Yeager: Have schools been -- we use the word incentives.  Have they had any incentives to do any of these types of programs?

Leggett: Not that I’m aware of.  I don't want to say. But I do know that there are schools that are working hard to look at those types of things. For instance, at one school I’m aware of just got accepted into the P.E.  For Life program, which is really looking at keeping those things in the context of everything else that the kids have to do.  So I do think there are schools that are working at that.  As far as incentives, I’m not sure.

Yeager: Well, Bill, I need to keep putting on you here with provider incentives.  Do we know of any or know what it's going to take for providers to lead the way on incentives or what incentives would help them?

Applegate: Well I think that there are some clues out there.  We reimburse, by the way, physicians and other providers an awful lot on the treatment of sickness and illness as opposed to prevention.  So one of the challenges we have now and why are we paying so much attention to chronic conditions.  We're paying so much attention because we're spending so much money on them.  And we need to help people self-manage chronic conditions. We need to do interventions that will reduce their hospitalizations.  That's what really costs a lot of money. But for providers, it seems to me that we need to support things that build capacity for the medical home. That means that they'll -- that providers and physicians and doctors will take care of individuals on a preventative way prior to the time that they crash and burn.  So there are some things and in health care reform, we're looking at the idea of paying for outcomes.  So if you go to a physician and you have a chronic condition and you manage that chronic condition with the help of your physician, then the reimbursement would accrue to that physician based on your outcome, not just on the number of times that you visit the physician. So I think there are a number of things that have potential for providing some incentives, and certainly some incentives are needed.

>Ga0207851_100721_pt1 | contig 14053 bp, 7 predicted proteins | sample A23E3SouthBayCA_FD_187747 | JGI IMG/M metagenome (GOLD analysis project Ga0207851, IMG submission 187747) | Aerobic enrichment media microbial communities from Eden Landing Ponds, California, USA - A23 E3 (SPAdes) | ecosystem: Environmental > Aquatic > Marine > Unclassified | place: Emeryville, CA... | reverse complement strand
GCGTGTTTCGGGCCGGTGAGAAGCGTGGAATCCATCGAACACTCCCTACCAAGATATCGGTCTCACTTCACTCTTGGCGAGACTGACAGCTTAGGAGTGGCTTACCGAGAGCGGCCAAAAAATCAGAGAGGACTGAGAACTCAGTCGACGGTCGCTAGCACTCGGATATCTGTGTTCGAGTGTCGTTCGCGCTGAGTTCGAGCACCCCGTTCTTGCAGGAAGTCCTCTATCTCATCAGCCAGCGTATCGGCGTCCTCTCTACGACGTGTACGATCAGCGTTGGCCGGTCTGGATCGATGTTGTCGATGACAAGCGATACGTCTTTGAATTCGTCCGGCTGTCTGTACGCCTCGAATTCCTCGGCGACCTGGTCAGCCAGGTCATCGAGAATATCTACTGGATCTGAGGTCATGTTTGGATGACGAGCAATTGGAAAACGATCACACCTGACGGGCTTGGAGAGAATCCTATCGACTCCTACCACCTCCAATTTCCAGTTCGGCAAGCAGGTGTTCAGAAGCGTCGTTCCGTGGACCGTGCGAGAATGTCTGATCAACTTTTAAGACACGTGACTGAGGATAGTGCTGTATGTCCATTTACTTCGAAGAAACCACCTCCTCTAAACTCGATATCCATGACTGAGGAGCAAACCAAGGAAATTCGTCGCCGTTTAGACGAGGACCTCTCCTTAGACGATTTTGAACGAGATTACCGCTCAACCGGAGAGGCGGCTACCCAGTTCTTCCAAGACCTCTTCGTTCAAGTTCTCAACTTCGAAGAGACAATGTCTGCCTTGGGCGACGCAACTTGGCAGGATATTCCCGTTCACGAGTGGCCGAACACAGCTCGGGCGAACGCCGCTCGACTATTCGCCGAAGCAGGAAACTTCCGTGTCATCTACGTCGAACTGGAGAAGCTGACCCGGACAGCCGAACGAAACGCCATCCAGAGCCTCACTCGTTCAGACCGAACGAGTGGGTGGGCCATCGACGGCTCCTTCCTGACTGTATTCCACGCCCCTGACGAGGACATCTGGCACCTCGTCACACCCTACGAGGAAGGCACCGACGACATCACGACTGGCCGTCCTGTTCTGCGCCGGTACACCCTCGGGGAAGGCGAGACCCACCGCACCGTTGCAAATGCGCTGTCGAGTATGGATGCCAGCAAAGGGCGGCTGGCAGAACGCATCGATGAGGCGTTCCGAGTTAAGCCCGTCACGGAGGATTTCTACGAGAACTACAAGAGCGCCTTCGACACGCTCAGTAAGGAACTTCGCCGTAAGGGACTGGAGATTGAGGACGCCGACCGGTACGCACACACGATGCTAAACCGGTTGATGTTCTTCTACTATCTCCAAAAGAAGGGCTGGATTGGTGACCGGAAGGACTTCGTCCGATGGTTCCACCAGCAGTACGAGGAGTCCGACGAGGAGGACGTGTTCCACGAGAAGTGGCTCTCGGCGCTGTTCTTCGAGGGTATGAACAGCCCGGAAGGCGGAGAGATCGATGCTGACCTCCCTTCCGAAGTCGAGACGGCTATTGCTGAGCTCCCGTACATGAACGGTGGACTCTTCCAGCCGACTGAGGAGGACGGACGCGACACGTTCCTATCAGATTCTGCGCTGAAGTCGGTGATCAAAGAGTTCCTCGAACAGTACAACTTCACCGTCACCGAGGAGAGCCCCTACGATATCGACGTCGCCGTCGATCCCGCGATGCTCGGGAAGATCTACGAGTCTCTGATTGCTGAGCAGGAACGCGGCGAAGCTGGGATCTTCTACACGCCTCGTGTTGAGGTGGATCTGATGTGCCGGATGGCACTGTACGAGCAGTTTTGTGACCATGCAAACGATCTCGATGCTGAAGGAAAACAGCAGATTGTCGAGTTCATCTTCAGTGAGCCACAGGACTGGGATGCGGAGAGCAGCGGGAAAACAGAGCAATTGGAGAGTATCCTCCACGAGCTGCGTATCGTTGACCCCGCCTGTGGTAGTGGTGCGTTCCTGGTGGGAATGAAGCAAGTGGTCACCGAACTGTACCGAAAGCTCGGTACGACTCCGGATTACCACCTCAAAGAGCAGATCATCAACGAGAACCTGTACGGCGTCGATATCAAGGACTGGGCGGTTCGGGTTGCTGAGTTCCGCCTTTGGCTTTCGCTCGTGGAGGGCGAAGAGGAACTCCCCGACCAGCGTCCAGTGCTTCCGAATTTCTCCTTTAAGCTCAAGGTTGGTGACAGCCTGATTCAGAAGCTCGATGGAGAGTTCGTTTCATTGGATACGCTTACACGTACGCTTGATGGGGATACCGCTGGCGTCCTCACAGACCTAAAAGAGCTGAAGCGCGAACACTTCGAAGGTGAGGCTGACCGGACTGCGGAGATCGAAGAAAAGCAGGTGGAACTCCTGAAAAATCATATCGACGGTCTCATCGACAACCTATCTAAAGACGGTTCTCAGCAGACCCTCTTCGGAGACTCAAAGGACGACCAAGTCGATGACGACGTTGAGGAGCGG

Yeager: We're always in the middle, it seems, of writing policy.  But is there anything more that needs to be done on a state or federal level to help what you're talking about?

Applegate: I think so.  I think health care reform is -- we've heard a lot about health care reform, mostly talking about insurance reform.  I think we're going to see in subsequent parts of health care reform kind of system reform, a focus on outcomes and a focus on prevention that we really haven't seen in the first part of the house bill.